WASHINGTON: Popular social networking websites' users could be leaking their personal information to tracking sites, warn researchers at Worcester Polytechnic Institute (WPI).
They have found that the practices of many popular social networking sites typically make that personal information available to companies that track Web users' browsing habits, and allow them to link anonymous browsing habits to specific people.
"When you sign up with a social networking site, you are assigned a unique identifier," said Craig Wills, professor of computer science at WPI, who conducted the study with an industry colleague.
He said, “This is a string of numbers or characters that point to your profile. We found that when social networking sites pass information to tracking sites about your activities, they often include this unique identifier.”
“So now a tracking site not only has a profile of your Web browsing activities, it can link that profile to the personal information you post on the social networking site. Now your browsing profile is not just of somebody, it is of you," he added.
Like most commercial websites, online social networks use third-party tracking sites, called aggregators, to learn about the browsing habits of their visitors.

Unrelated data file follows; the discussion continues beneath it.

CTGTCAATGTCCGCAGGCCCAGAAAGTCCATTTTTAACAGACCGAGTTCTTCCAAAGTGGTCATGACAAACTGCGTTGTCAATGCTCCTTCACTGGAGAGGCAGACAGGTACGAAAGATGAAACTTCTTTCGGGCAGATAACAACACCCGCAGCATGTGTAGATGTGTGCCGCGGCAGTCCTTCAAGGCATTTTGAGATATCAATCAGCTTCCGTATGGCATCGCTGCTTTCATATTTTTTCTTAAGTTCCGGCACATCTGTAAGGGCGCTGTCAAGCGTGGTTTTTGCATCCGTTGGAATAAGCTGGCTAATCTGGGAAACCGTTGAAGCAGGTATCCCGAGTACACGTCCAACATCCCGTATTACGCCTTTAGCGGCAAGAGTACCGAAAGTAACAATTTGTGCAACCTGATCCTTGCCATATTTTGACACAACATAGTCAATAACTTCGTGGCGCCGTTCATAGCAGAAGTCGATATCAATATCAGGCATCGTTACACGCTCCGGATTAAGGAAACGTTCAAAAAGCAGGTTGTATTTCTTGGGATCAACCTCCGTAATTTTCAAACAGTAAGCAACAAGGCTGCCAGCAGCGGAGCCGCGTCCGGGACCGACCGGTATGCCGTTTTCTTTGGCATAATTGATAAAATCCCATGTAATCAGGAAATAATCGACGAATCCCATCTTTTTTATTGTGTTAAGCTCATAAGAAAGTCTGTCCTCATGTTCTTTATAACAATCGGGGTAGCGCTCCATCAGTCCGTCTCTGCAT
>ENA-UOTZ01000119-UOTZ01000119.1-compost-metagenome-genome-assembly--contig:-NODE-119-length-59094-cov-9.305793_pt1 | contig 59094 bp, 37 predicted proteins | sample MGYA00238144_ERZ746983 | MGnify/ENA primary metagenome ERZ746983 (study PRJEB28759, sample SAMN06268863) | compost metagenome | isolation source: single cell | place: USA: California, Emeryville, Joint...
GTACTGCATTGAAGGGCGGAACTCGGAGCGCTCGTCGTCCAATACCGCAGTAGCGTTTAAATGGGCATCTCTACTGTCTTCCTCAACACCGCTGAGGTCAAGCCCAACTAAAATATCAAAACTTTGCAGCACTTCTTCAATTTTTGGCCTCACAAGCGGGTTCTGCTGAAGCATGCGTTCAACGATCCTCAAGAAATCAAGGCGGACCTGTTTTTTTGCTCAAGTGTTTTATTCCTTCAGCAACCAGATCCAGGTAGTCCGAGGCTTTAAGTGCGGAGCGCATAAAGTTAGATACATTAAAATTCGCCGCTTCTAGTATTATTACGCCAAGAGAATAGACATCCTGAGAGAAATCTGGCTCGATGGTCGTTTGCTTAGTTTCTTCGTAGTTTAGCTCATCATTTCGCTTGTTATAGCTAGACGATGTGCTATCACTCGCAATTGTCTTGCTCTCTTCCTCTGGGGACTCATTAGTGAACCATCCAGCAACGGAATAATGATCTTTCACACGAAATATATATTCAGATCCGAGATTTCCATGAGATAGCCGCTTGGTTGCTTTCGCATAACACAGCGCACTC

Cookies are maintained by a Web browser, and contain information that enables tracking sites to build profiles of the websites visited by a user.
Each time the user visits a new website, the tracking site can review those cookies and serve up ads that might appeal to the user. With a unique identifier, a tracking site could gain access to a user's name, physical address, email address, gender, birth date, educational and employment information and much more.
With the "leakage" of personal information, there is a significant risk of having one's identity linked to an inaccurate or misleading browsing profile.
When a computer is used by more than one person, or a person browses for curiosity rather than intent, it leaves room for misinterpretation, he notes.
"Tracking sites don't have the ability to know if, for example, a site about cancer was visited out of curiosity, or because the user actually has cancer. Profiling is worrisome on its own, but inaccurate profiling could potentially lead to issues with employment, health care coverage, or other areas of our personal lives," Wills added.
The study was presented in Barcelona at the Workshop on Online Social Networks.